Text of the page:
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Functional outcome in people with diabetic neuropathy at four stages of foot complications

Researchers

  • Dr. Rajani Kanade
  • Prof. Patricia Price (Wound Healing Research Unit, School of Medicine, Cardiff University)
  • Prof. Keith Harding (Wound Healing Research Unit, School of Medicine, Cardiff University)
  • Dr. Robert van Deursen

This study investigated the changes in functional outcome across four patient groups with diabetic neuropathy at consequent stages of foot complications namely: diabetic neuropathy without history of plantar ulceration (DMPN), active plantar ulceration (DFU), healed unilateral partial foot amputations (PFA) and healed unilateral trans-tibial amputations (TTA). Four matched groups of patients with DMPN were studied: DMPN: n=23; DFU: n=23; PFA: n=16 and TTA: n=22. Measures to evaluate function in 3 domains were used, namely Mobility and its impact on weight-bearing (sit-to-stand, standing balance, gait and plantar pressures during walking), Level of Activity (capacity and performance of walking) and Health-related Quality of Life (H-RQOL).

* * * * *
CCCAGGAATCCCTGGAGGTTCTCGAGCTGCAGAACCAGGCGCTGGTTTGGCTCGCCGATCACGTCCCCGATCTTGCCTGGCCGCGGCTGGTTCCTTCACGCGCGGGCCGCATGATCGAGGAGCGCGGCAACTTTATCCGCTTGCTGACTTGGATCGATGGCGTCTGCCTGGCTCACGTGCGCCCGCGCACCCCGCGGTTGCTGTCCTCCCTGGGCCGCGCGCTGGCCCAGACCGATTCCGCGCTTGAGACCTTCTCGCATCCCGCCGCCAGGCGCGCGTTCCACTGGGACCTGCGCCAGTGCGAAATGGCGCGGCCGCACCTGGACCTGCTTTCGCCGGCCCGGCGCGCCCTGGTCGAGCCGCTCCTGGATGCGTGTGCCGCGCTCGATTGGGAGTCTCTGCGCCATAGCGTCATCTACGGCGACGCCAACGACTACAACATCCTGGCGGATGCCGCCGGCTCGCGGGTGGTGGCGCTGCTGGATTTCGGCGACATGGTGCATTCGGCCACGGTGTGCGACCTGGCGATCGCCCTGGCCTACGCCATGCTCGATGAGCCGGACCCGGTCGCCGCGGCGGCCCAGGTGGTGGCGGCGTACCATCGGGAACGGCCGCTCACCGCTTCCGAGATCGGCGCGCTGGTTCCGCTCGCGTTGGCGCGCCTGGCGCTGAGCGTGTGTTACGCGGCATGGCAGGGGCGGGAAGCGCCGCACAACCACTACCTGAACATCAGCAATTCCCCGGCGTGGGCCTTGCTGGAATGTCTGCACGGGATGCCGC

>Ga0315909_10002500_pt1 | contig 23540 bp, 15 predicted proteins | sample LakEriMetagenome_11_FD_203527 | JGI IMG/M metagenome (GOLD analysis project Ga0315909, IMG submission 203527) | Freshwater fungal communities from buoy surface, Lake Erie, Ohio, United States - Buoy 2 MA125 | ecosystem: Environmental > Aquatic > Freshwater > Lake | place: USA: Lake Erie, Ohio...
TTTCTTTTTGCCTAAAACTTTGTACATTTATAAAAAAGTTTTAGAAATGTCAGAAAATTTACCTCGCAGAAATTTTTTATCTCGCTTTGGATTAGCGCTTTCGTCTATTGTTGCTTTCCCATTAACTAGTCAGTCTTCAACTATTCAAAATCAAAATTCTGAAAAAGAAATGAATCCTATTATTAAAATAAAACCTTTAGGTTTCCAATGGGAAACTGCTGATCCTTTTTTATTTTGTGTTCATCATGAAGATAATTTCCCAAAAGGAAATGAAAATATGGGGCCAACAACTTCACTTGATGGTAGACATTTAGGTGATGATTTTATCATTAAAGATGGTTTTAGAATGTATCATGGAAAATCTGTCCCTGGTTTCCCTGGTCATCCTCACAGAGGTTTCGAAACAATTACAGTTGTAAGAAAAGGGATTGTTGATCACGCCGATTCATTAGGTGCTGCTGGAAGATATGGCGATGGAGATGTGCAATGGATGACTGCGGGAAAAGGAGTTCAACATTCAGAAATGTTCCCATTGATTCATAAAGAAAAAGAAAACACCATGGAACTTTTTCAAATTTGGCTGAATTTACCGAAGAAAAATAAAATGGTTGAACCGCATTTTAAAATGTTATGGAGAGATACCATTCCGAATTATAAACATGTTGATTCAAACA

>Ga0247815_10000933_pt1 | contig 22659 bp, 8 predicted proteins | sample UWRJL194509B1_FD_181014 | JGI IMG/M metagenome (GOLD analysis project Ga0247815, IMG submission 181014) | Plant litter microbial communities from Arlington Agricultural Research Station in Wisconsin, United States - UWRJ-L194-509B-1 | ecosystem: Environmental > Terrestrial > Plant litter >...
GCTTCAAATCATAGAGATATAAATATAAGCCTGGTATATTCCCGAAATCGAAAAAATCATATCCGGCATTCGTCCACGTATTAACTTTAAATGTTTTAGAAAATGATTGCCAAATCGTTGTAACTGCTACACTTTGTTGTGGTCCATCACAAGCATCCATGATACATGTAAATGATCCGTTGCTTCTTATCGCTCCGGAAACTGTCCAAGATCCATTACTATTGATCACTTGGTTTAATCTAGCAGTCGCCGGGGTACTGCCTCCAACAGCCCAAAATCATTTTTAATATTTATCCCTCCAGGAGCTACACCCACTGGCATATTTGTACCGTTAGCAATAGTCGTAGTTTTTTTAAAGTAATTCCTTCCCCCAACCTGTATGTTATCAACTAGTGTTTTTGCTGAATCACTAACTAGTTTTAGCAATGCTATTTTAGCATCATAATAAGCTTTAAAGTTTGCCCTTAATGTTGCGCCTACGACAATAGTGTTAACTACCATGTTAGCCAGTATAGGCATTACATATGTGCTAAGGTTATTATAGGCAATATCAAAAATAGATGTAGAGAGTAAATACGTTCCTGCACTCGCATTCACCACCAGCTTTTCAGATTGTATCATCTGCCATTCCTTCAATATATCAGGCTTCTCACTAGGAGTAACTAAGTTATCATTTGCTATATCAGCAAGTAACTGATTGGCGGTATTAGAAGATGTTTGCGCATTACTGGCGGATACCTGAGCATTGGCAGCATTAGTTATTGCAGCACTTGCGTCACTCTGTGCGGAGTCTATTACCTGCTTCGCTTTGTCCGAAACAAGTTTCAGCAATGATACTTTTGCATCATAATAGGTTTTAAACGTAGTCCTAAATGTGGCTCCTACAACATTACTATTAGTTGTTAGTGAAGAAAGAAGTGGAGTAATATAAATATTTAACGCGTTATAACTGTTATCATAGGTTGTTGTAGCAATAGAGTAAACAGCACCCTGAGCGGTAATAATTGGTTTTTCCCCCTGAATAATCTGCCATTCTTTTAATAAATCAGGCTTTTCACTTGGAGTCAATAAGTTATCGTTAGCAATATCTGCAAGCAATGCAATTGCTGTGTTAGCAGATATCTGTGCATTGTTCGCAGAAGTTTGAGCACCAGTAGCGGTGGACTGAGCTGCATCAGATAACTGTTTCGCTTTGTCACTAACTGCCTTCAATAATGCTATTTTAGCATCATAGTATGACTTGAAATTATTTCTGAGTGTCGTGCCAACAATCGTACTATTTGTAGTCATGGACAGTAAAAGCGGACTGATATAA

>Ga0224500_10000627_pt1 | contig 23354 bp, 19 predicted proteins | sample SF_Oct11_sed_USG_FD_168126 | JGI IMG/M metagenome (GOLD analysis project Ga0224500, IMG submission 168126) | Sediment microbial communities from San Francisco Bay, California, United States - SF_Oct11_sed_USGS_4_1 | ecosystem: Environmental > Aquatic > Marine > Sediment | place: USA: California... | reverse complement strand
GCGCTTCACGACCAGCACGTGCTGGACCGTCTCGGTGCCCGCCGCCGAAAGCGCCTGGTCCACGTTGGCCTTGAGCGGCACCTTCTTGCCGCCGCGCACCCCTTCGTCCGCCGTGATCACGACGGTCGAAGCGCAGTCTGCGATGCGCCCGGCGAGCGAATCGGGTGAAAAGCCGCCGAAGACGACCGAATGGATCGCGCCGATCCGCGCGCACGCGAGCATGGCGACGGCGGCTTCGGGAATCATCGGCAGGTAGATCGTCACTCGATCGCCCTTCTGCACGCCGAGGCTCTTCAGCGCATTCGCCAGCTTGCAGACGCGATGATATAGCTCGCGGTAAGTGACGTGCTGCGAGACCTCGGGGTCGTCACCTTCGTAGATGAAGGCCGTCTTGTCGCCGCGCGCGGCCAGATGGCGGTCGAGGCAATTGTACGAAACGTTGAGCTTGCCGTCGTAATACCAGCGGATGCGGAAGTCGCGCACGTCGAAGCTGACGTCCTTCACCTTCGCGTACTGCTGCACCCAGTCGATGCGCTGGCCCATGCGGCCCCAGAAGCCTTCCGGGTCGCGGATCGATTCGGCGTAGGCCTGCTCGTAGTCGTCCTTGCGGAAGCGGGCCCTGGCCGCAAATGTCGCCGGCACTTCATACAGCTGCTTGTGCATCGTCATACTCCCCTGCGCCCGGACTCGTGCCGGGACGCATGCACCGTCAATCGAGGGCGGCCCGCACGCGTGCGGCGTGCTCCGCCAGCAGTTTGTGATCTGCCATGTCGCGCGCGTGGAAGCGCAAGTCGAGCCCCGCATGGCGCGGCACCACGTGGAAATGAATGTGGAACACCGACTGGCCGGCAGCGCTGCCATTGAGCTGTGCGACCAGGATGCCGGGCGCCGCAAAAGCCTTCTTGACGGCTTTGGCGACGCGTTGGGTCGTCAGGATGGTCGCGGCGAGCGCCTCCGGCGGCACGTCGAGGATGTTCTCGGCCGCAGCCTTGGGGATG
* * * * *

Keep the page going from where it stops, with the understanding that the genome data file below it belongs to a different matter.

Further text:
There was a significant difference in functional outcome between the four groups demonstrating an overall decline in the level of function with the progression of impairment (standing balance: p=0.002, gait velocity: p<0.001, daily strides: p<0.001, SF-36 Physical function: p<0.001). The risk of plantar injury to the entire affected foot during walking increased from DMPN to DFU to PFA (p=0.013).

The overall decline demonstrated in this study in the three domains of function with progression of physical impairment from the DMPN to TTA group, calls for an urgent need to define a tailor-made rehabilitation programme to maximise function of these patient groups. The increasing risk of plantar injury from DMPN to DFU to PFA during walking warrants a greater and precise focus on foot care of the affected as well as the contra-lateral foot.